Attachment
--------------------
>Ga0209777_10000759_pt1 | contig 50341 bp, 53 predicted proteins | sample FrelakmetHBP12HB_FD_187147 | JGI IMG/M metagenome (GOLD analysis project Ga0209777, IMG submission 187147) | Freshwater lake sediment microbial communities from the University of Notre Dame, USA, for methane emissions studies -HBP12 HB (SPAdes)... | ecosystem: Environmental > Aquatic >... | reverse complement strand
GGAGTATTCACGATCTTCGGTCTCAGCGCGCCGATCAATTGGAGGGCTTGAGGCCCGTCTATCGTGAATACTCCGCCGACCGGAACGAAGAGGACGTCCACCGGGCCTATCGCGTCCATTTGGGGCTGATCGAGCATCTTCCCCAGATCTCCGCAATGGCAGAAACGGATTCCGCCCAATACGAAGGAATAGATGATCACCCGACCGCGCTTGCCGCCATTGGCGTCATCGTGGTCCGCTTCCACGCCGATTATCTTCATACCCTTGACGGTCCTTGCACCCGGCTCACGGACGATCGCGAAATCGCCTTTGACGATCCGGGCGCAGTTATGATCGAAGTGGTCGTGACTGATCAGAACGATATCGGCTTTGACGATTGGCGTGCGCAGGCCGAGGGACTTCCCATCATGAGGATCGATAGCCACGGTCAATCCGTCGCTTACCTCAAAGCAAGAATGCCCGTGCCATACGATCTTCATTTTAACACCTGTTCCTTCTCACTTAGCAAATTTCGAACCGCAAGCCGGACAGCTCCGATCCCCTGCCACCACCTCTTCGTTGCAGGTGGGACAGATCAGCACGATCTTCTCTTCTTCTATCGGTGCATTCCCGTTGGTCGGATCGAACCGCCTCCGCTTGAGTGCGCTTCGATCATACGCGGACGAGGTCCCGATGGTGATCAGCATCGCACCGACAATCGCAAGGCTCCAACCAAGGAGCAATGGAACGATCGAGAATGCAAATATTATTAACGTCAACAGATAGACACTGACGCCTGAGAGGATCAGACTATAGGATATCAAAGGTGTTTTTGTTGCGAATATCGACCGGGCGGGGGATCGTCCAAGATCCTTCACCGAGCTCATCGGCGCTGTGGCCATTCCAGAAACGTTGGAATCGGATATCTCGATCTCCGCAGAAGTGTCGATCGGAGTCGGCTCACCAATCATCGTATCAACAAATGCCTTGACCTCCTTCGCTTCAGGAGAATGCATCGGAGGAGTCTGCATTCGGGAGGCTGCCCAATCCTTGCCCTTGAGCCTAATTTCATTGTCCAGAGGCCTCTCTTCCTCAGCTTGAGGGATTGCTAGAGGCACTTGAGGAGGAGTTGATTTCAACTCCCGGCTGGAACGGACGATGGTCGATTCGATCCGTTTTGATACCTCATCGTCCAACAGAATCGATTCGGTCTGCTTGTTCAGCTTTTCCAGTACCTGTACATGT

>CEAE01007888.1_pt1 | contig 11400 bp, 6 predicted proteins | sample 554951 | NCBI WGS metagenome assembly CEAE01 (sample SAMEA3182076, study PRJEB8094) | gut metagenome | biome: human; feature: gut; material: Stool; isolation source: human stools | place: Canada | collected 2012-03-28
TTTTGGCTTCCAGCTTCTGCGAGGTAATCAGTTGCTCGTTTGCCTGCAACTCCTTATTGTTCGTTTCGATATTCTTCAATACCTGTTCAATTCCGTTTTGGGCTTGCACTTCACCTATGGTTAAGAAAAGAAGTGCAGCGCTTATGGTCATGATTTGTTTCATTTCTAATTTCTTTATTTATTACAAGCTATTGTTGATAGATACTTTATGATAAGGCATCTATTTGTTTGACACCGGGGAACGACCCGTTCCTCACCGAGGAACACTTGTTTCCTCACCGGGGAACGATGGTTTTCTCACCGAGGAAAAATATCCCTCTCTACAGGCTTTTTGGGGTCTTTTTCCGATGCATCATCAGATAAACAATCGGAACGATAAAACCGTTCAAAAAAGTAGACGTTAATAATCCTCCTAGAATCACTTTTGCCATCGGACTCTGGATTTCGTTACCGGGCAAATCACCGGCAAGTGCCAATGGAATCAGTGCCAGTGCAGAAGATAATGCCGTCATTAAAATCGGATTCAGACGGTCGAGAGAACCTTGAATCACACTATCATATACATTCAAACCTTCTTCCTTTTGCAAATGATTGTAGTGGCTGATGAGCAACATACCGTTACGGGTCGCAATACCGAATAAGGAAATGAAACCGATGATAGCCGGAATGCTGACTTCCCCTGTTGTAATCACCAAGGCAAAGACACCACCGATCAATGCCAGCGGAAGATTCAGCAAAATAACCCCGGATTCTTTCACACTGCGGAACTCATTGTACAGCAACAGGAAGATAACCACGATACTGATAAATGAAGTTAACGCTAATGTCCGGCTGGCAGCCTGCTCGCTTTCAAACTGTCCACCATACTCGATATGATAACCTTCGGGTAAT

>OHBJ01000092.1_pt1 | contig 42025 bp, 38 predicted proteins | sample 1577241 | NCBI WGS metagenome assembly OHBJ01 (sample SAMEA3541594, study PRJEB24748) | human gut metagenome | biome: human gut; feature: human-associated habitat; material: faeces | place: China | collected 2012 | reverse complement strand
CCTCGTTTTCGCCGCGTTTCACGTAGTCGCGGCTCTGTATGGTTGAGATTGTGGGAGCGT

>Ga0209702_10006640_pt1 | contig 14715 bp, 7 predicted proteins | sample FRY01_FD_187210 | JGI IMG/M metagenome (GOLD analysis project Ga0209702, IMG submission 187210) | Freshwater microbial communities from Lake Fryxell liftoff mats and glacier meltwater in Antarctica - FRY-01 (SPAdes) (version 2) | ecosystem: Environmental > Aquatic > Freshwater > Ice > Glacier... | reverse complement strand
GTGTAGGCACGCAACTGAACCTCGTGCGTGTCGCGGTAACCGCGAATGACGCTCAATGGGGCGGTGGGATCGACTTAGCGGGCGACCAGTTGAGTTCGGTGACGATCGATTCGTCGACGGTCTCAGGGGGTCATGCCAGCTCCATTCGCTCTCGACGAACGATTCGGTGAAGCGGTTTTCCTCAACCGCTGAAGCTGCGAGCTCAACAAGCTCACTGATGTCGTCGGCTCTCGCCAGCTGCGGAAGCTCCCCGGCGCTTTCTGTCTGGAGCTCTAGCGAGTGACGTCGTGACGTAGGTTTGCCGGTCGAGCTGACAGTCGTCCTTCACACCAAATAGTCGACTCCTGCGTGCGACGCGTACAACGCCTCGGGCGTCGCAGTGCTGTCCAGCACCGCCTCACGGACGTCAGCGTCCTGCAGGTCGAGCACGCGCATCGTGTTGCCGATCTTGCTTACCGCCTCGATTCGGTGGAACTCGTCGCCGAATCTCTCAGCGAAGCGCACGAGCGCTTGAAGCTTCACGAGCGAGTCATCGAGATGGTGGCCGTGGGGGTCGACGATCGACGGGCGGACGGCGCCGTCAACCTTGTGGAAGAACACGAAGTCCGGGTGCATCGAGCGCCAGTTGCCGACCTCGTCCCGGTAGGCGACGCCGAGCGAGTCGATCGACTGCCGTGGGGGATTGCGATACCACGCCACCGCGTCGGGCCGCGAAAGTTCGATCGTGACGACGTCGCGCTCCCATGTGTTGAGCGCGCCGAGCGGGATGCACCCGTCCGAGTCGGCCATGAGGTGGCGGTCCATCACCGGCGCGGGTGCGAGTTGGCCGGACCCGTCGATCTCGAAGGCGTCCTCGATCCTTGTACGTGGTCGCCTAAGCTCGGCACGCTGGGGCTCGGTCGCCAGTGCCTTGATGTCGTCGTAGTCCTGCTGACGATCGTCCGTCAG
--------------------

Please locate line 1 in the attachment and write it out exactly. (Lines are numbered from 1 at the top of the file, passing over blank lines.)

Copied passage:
>Ga0209777_10000759_pt1 | contig 50341 bp, 53 predicted proteins | sample FrelakmetHBP12HB_FD_187147 | JGI IMG/M metagenome (GOLD analysis project Ga0209777, IMG submission 187147) | Freshwater lake sediment microbial communities from the University of Notre Dame, USA, for methane emissions studies -HBP12 HB (SPAdes)... | ecosystem: Environmental > Aquatic >... | reverse complement strand